SHAFF2015 – Redemption – The James Pearson Story

PearsonWay back in 2008, rock climbing underwent one of its periodic naval gazing episodes. James Pearson, having shaken up Peak District climbing by cruising a number of existing hard routes and nabbing a couple of last great problems, climbed The Walk of Life on Dyer’s Lookout, grading it E12.

I’m sure I wasn’t the only under-qualified, opinionated, gobshite climber to stand in a nice warm pub and declare that he obviously knew jack-shit about grading and that he had been led astray by the surrounding media hoop-la.

Which all serves to make Redemption both fascinating and somewhat uncomfortable viewing. Pearson’s original grade of E12 7a was soon put in perspective when both Dave McCloud and Dave Birkett repeated and downgraded it to E9. Three grades lower, just like that.

Manna from heaven to armchair critics the world over. There you go, we all said, wouldn’t know an E12 if it came up, shook his hand and offered him a pint. The forums were chock full of keyboard warriors sounding off about Pearson’s perceived limitations as climber, route grader, human being even. Next thing we know and his Peak desperates such as The Promise and The Groove have also been downgraded. Jeez, Team America used them as warm-ups prior to soloing Meshuga 5 times. Not only was James Pearson a fantasist, but he had conspired to make British climbing a laughing stock.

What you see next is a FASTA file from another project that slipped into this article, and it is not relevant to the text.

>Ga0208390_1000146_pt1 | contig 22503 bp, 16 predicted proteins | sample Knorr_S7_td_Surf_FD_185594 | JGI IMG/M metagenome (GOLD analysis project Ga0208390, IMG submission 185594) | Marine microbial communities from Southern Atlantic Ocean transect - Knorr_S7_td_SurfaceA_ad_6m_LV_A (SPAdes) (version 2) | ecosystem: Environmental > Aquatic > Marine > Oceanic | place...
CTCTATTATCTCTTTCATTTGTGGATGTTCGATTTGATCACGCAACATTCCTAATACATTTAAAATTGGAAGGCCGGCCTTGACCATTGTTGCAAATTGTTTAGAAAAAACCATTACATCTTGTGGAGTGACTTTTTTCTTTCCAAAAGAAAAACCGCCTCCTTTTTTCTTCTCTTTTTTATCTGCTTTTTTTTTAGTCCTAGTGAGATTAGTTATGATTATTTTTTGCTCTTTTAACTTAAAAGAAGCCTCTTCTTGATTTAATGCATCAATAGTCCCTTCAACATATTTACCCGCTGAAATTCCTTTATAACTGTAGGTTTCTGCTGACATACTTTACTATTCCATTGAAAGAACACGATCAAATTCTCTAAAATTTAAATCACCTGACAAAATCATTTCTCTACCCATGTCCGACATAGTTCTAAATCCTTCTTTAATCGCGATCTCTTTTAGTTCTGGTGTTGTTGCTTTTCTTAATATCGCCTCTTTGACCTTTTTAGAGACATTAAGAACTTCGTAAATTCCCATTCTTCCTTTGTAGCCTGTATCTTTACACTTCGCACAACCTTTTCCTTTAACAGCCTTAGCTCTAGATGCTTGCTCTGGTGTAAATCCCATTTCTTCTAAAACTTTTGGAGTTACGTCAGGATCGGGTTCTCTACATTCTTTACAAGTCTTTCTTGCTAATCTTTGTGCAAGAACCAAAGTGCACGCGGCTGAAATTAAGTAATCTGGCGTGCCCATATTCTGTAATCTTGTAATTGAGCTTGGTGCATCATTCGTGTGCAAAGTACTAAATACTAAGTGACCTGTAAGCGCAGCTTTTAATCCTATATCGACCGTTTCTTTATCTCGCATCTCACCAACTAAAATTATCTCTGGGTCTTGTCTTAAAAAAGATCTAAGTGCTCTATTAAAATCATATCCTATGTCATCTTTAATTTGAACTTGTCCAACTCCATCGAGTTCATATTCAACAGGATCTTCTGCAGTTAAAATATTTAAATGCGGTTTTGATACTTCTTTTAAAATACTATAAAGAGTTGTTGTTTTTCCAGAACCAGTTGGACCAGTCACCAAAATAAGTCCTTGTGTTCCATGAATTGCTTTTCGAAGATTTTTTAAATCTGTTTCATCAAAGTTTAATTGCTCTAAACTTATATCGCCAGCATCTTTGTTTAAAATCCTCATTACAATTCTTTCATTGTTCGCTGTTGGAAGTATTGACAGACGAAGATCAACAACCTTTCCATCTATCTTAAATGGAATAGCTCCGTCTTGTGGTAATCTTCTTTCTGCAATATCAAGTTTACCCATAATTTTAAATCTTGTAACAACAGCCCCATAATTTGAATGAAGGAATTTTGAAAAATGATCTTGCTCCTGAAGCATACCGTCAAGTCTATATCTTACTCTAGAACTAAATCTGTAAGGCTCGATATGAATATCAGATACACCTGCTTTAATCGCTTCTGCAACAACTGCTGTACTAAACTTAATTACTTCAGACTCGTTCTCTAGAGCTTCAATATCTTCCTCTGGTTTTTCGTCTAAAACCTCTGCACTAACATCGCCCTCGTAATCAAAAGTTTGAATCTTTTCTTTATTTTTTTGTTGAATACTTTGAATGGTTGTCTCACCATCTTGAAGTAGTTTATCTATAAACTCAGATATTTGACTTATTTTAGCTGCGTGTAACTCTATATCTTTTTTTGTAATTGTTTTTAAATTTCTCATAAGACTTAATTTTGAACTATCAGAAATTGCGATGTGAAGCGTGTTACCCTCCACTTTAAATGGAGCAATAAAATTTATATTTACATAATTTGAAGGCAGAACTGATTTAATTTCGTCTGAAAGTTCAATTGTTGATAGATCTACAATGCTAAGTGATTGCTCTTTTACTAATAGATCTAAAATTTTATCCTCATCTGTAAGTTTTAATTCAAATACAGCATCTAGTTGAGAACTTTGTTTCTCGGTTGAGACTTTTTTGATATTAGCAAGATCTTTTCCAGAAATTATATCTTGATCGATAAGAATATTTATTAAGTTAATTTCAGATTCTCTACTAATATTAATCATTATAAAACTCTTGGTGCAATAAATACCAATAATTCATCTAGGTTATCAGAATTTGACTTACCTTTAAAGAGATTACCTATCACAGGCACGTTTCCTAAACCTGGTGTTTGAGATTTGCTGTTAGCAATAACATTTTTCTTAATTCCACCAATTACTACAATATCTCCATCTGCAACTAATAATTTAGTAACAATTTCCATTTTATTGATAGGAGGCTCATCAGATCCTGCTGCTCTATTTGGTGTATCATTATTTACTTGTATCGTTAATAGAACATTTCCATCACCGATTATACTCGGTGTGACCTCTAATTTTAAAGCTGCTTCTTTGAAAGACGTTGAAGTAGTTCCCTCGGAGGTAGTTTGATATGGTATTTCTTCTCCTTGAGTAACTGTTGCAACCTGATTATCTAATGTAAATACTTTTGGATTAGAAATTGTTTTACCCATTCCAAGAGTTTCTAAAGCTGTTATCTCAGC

As usual, strip away the surrounding hype, ignorance and British desire to give the cocky upstart a good kicking, and a more prosaic story emerges. Pearson enters the confessional for this excellent film and is refreshingly honest both about his mistakes and the journey he has undergone since that febrile time.

I for one was left feeling somewhat chastened. Since when has youthful exuberance been a crime? Operating at the stratospheric heights of the climbing firmament inevitably means that mistakes will be made, particularly in the arcane world of route grading. Pearson, obviously bruised by his encounter with the petty back-stabbing underbelly of the climbing establishment, left the scene, rediscovered climbing, discovered love and found redemption.

To this viewer, not only is he rehabilitated but I’m left wondering if the real villain in this saga wasn’t a super-talented, cocky young climber but the climbing community whose bile nearly drowned him.


See the SHAFF2015 website here